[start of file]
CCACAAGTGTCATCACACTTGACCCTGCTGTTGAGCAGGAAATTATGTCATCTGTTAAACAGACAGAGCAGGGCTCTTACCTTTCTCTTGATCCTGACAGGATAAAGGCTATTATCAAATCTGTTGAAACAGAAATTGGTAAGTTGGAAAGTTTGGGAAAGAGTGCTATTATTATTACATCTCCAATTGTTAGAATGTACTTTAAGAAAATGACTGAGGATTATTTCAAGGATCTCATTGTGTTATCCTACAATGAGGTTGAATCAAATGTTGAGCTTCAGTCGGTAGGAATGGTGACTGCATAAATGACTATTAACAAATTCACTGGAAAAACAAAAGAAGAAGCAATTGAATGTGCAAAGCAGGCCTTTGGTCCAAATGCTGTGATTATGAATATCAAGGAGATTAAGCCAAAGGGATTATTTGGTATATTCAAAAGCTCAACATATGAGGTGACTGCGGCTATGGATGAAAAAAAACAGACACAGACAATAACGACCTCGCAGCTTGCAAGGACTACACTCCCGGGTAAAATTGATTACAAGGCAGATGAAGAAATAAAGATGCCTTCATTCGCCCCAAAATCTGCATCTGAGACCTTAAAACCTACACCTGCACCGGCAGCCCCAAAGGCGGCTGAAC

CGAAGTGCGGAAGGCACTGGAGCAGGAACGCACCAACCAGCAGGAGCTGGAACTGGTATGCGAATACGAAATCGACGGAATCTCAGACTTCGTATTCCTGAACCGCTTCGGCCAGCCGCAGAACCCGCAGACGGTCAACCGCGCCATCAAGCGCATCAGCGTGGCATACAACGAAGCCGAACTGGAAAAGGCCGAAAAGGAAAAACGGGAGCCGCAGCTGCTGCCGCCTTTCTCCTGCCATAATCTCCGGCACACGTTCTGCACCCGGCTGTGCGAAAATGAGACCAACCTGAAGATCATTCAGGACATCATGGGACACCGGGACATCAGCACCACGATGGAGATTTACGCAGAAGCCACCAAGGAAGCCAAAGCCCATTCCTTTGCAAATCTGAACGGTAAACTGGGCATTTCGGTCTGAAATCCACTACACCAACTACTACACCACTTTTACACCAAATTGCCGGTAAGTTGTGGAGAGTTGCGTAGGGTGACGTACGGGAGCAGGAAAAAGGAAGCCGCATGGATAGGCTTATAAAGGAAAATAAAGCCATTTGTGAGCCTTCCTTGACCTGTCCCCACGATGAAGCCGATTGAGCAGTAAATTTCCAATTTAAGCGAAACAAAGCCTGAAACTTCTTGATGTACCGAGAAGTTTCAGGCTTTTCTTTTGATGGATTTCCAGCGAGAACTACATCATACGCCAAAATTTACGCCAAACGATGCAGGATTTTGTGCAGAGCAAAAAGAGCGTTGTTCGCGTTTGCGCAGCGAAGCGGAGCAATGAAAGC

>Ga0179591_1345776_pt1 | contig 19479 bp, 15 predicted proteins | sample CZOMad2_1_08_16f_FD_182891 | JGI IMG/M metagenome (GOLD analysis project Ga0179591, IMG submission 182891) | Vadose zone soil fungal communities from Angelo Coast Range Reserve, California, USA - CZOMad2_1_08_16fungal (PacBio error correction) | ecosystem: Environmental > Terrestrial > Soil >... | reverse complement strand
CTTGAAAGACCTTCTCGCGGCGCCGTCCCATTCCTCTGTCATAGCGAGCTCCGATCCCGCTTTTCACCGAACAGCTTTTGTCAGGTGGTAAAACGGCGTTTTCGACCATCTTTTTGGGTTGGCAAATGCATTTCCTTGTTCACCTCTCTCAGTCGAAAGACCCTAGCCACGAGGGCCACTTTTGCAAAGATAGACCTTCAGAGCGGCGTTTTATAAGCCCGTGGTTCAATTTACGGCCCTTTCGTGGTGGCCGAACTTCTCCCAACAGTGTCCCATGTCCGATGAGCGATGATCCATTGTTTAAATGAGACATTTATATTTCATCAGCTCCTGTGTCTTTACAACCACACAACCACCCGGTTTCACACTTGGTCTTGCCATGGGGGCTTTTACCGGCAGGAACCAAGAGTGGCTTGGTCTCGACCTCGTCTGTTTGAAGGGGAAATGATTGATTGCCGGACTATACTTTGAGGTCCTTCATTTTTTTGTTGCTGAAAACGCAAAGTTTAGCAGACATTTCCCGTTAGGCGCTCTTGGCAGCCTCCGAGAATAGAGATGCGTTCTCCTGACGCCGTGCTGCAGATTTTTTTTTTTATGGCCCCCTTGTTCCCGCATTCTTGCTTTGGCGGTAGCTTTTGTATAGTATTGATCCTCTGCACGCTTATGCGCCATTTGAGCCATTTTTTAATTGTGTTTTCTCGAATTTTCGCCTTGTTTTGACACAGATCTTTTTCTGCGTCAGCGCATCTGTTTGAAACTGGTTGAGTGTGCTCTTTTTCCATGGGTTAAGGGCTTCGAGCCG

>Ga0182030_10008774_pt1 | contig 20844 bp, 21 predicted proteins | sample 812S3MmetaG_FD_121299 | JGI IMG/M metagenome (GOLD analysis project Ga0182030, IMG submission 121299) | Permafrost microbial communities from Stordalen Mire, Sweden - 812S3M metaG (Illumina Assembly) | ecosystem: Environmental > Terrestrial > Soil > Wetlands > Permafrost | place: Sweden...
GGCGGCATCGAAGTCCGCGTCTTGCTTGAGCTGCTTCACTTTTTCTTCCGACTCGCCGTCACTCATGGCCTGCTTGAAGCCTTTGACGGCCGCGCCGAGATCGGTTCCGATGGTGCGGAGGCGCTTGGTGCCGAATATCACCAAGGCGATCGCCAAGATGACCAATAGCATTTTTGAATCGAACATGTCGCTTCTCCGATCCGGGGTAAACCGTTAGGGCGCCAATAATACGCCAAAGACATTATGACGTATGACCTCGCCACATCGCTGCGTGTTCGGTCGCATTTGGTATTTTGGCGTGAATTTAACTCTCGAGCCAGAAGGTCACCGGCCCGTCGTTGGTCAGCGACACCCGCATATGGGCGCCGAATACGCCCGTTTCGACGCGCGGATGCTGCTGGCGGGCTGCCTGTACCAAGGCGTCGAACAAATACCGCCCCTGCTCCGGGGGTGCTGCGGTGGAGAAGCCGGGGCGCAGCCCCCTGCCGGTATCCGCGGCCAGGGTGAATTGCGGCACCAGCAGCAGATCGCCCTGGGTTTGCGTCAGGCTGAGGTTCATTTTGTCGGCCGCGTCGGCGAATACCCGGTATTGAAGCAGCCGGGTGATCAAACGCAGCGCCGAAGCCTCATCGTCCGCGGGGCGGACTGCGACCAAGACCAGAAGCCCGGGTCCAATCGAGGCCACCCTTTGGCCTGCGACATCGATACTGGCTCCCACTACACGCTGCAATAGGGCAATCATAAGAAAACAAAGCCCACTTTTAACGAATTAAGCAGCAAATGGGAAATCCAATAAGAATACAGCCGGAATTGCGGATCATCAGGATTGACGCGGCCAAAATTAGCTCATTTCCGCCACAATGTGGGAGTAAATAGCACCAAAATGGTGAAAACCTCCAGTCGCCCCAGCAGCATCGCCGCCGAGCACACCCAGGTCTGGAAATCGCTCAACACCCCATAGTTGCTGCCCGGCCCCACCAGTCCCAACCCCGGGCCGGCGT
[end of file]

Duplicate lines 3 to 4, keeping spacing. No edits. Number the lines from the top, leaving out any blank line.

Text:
>Ga0179591_1345776_pt1 | contig 19479 bp, 15 predicted proteins | sample CZOMad2_1_08_16f_FD_182891 | JGI IMG/M metagenome (GOLD analysis project Ga0179591, IMG submission 182891) | Vadose zone soil fungal communities from Angelo Coast Range Reserve, California, USA - CZOMad2_1_08_16fungal (PacBio error correction) | ecosystem: Environmental > Terrestrial > Soil >... | reverse complement strand
CTTGAAAGACCTTCTCGCGGCGCCGTCCCATTCCTCTGTCATAGCGAGCTCCGATCCCGCTTTTCACCGAACAGCTTTTGTCAGGTGGTAAAACGGCGTTTTCGACCATCTTTTTGGGTTGGCAAATGCATTTCCTTGTTCACCTCTCTCAGTCGAAAGACCCTAGCCACGAGGGCCACTTTTGCAAAGATAGACCTTCAGAGCGGCGTTTTATAAGCCCGTGGTTCAATTTACGGCCCTTTCGTGGTGGCCGAACTTCTCCCAACAGTGTCCCATGTCCGATGAGCGATGATCCATTGTTTAAATGAGACATTTATATTTCATCAGCTCCTGTGTCTTTACAACCACACAACCACCCGGTTTCACACTTGGTCTTGCCATGGGGGCTTTTACCGGCAGGAACCAAGAGTGGCTTGGTCTCGACCTCGTCTGTTTGAAGGGGAAATGATTGATTGCCGGACTATACTTTGAGGTCCTTCATTTTTTTGTTGCTGAAAACGCAAAGTTTAGCAGACATTTCCCGTTAGGCGCTCTTGGCAGCCTCCGAGAATAGAGATGCGTTCTCCTGACGCCGTGCTGCAGATTTTTTTTTTTATGGCCCCCTTGTTCCCGCATTCTTGCTTTGGCGGTAGCTTTTGTATAGTATTGATCCTCTGCACGCTTATGCGCCATTTGAGCCATTTTTTAATTGTGTTTTCTCGAATTTTCGCCTTGTTTTGACACAGATCTTTTTCTGCGTCAGCGCATCTGTTTGAAACTGGTTGAGTGTGCTCTTTTTCCATGGGTTAAGGGCTTCGAGCCG